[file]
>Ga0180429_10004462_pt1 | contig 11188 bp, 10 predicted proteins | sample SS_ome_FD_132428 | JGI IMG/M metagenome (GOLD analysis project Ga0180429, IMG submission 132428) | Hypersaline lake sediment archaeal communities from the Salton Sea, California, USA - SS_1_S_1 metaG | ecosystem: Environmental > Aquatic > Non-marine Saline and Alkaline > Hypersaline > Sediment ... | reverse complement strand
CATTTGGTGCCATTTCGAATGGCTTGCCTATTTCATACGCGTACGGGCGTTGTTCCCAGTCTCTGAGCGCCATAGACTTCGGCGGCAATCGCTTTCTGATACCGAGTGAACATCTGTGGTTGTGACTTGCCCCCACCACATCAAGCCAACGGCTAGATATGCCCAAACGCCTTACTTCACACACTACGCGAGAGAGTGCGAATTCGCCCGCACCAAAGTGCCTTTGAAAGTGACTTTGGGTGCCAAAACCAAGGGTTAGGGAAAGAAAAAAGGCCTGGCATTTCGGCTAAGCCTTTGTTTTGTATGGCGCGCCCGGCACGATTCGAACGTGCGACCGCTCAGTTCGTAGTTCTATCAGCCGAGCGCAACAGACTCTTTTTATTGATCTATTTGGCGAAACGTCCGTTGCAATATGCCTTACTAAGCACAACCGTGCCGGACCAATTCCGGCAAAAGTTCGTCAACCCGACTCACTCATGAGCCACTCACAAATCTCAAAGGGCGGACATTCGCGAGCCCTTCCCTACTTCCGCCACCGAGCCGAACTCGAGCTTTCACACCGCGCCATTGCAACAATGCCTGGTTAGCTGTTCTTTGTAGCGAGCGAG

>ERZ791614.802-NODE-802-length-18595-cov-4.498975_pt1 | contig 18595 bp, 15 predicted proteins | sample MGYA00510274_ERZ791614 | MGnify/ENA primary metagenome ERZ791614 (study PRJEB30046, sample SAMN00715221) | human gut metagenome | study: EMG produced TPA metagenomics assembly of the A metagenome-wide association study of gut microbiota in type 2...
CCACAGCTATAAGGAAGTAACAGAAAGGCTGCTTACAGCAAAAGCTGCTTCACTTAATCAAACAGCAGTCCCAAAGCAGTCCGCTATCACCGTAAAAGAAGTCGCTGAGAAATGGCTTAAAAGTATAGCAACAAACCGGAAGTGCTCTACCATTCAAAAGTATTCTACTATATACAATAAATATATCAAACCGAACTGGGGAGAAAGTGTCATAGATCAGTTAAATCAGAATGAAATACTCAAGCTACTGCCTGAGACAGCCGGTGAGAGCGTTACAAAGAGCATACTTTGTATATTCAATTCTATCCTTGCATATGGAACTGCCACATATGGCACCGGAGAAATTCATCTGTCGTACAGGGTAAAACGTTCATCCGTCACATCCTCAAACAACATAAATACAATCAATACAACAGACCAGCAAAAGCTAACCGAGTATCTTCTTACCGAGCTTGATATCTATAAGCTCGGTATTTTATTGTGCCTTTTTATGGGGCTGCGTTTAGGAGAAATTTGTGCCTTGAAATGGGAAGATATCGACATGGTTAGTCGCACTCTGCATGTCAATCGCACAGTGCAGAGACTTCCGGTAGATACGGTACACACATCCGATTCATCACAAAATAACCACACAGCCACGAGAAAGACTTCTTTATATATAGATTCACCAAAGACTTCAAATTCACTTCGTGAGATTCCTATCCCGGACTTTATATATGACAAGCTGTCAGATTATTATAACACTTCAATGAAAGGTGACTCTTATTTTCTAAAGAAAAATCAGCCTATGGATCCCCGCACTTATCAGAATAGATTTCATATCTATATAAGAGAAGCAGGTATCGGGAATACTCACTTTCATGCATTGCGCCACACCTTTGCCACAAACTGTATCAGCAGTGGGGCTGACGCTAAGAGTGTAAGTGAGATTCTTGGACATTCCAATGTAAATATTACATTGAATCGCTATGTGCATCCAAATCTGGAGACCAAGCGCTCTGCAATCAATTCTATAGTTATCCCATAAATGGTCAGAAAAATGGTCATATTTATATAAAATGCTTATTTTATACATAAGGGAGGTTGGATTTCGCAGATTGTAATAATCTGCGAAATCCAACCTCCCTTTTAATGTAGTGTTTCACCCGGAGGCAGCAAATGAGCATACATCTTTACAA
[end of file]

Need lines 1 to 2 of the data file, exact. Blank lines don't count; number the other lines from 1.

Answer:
>Ga0180429_10004462_pt1 | contig 11188 bp, 10 predicted proteins | sample SS_ome_FD_132428 | JGI IMG/M metagenome (GOLD analysis project Ga0180429, IMG submission 132428) | Hypersaline lake sediment archaeal communities from the Salton Sea, California, USA - SS_1_S_1 metaG | ecosystem: Environmental > Aquatic > Non-marine Saline and Alkaline > Hypersaline > Sediment ... | reverse complement strand
CATTTGGTGCCATTTCGAATGGCTTGCCTATTTCATACGCGTACGGGCGTTGTTCCCAGTCTCTGAGCGCCATAGACTTCGGCGGCAATCGCTTTCTGATACCGAGTGAACATCTGTGGTTGTGACTTGCCCCCACCACATCAAGCCAACGGCTAGATATGCCCAAACGCCTTACTTCACACACTACGCGAGAGAGTGCGAATTCGCCCGCACCAAAGTGCCTTTGAAAGTGACTTTGGGTGCCAAAACCAAGGGTTAGGGAAAGAAAAAAGGCCTGGCATTTCGGCTAAGCCTTTGTTTTGTATGGCGCGCCCGGCACGATTCGAACGTGCGACCGCTCAGTTCGTAGTTCTATCAGCCGAGCGCAACAGACTCTTTTTATTGATCTATTTGGCGAAACGTCCGTTGCAATATGCCTTACTAAGCACAACCGTGCCGGACCAATTCCGGCAAAAGTTCGTCAACCCGACTCACTCATGAGCCACTCACAAATCTCAAAGGGCGGACATTCGCGAGCCCTTCCCTACTTCCGCCACCGAGCCGAACTCGAGCTTTCACACCGCGCCATTGCAACAATGCCTGGTTAGCTGTTCTTTGTAGCGAGCGAG